Trans Goldsmiths lecturer Natacha Kennedy behind smear campaign against academics by Lucy Bannerman in the Times 08.09.18

The original article is here.

A transgender lecturer orchestrated a smear campaign against academics across the UK in which universities were described as dangerous and accused of “hate crime” if they refused to accept activists’ views that biological males can be women, it can be revealed.

Natacha Kennedy, a researcher at Goldsmiths University of London who is also understood to work there under the name Mark Hellen, faces accusations of a “ludicrous” assault on academic freedom after she invited thousands of members of a closed Facebook group to draw up and circulate a list shaming academics who disagreed with campaigners’ theories on gender.

The online forum, seen by The Times, also revealed that members plotted to accuse non-compliant professors of hate crime to try to have them ousted from their jobs. Reading, Sussex, Bristol, Warwick and Oxford universities were among those deemed to have “unsafe” departments because they employed academics who had publicly disputed the belief that “transwomen are women” or questioned the potential impact of proposed changes to gender laws on women and children.

Ms Kennedy said that the list was necessary so students could avoid accepting a place on a “dangerous” course.

Aimee Challenor, the former Green Party candidate who used her father as her election agent even though he was facing charges of raping and torturing a ten-year-old girl, for which he was later jailed, was among those who responded to Ms Kennedy’s post of August 14 to the Trans Rights UK Facebook group, with suggestions of who to blacklist. All the named academics were women.

Members of the group claimed that the philosophy department of the University of Sussex was “clearly an unsafe environment” because of the presence of Kathleen Stock, a professor who has argued against redefining the category of woman and lesbian to include men.

“File a hate crime report against her, and then the chairman and vice-chair,” advised one. “Drag them over the f***ing coals.”

Rosa Freedman, an expert in human rights law at the University of Reading, had also upset activists by saying that biological males should not have access to a women’s refuge. One activist said she tried to lodge a complaint but was told that Professor Freedman had a right to free speech. “I’m replying a little more strongly and using the words ‘hate speech’ a few times,” she told the group. Another activist suggested: “Use the words . . . ‘So Reading University supports staff who use hate speech against students?’ ”

Professor Freedman told The Times: “We are talking about the aggressive trolling of women who are experts. I have received penis pictures telling me to ‘suck my girl cock’. This is straight-up, aggressive, anti-woman misogyny. In no way have I made the space unsafe. I find it deeply distressing that an academic would set out to smear my name and impugn my reputation, simply because I put forward a perspective, based on robust and specific evidence, with which they disagree. That is not academia. That is silencing people.

“The idea that writing about women’s rights automatically becomes a hate crime in some people’s eyes is ludicrous. All it has done has made me more determined to write about this, in a respectful way that allows other perspectives to come through, and not just the views of those who shout the loudest.”

Professor Stock said: “What would make a philosophy department unsafe is if its academics weren’t allowed to challenge currently popular beliefs or ideologies for fear of offending. Deliberately plotting to have my department lose students, or to have me dismissed, through covert means, is surprising behaviour from a fellow academic.” Both professors praised the support that they had received from their universities.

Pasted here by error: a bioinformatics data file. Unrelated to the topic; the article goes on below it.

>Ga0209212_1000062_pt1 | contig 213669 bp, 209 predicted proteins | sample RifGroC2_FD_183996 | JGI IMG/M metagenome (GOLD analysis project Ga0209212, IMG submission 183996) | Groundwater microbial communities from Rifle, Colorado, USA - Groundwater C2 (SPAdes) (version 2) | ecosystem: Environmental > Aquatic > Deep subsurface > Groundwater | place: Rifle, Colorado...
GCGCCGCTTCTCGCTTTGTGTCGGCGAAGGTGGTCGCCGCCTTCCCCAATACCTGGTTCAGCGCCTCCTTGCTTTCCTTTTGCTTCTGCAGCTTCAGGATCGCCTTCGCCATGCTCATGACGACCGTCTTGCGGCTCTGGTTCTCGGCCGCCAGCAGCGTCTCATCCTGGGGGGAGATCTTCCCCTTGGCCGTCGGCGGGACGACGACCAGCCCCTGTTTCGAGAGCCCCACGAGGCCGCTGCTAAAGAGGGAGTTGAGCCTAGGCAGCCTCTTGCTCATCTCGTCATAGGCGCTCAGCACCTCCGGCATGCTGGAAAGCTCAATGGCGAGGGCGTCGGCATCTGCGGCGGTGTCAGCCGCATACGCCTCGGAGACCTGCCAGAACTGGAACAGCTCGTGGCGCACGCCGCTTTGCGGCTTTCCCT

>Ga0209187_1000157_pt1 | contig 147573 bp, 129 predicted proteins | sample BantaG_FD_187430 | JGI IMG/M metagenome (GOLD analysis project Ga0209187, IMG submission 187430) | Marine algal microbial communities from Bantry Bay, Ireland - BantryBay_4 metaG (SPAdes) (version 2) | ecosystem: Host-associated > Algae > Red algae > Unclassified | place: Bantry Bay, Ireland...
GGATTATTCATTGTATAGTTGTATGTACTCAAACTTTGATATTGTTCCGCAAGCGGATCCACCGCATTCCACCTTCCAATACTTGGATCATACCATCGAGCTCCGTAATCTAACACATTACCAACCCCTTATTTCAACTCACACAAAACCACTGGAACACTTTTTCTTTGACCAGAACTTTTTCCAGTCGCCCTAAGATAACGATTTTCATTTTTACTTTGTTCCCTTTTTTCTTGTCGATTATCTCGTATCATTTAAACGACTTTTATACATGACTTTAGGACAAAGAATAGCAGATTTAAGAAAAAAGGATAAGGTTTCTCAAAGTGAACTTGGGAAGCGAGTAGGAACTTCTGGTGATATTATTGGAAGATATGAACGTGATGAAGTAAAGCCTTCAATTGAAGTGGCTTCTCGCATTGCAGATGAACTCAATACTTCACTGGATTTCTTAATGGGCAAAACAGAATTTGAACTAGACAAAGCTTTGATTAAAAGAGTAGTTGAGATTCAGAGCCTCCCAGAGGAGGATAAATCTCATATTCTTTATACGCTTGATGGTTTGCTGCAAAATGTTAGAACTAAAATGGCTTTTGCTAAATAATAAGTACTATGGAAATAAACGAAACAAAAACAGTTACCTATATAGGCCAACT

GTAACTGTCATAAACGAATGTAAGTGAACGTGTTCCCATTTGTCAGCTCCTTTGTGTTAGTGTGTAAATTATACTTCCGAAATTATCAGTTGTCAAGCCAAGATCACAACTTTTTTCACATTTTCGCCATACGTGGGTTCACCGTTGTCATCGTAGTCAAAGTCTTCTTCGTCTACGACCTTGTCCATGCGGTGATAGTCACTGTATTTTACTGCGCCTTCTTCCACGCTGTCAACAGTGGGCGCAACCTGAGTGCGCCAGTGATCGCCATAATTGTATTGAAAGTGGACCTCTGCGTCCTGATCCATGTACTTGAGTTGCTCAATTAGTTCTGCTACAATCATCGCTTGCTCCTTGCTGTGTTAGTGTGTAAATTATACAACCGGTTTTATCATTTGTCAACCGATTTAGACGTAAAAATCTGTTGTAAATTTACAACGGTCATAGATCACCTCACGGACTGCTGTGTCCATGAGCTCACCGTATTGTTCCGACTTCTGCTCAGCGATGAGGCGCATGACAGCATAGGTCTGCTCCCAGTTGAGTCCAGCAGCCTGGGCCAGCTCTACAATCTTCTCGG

Last month Brown University, the Ivy League institution in Rhode Island, was accused of cowardice by leading academics in the US after it caved into pressure on social media to pull a piece of research from its website that had concluded that social contagion could be a reason why clusters of young people were identifying as trans.

Professor Stock said: “It is head-scratchingly bizarre how so many public organisations, many of them ostensibly progressive, have capitulated to passive-aggressive, emotionally blackmailing, and sometimes even outright threatening behaviour from trans activists, often online.”

One member of the Facebook group, Sahra Rae Taylor, stood by her contribution to the list. She said: “That way we can advise people applying that ‘if you want to study law, then don’t go to these places’. Which would allow them at least to avoid being taught (and marked, and under the influence in some way) by a transphobic douchebag.”

Ms Kennedy, who describes herself on Facebook as a “stroppy, bolshie transgirl with attitude who hates the Tories with a passion”, refused to comment. She represented Goldsmiths during trans awareness week in February.

It confirmed that she was an employee but would not explain which department she worked in or why she appeared to be listed twice in the staff directory: once as Mark Hellen, in the department of educational studies, and secondly as Natacha Kennedy, who is named in equality and diversity reports. Both profiles appear to be active.

It also remained unclear why an academic paper on Ms Kennedy’s specialist subject of transgenderism in children, published by the Graduate Journal of Social Sciences in 2010, cited two co-authors: Natacha Kennedy and Mark Hellen.

Neither Ms Kennedy nor Goldsmiths would clarify whether the paper was by two individuals or the same person. A spokesman said: “Goldsmiths prides itself on its inclusive community and is committed to the values of freedom of speech within the law.”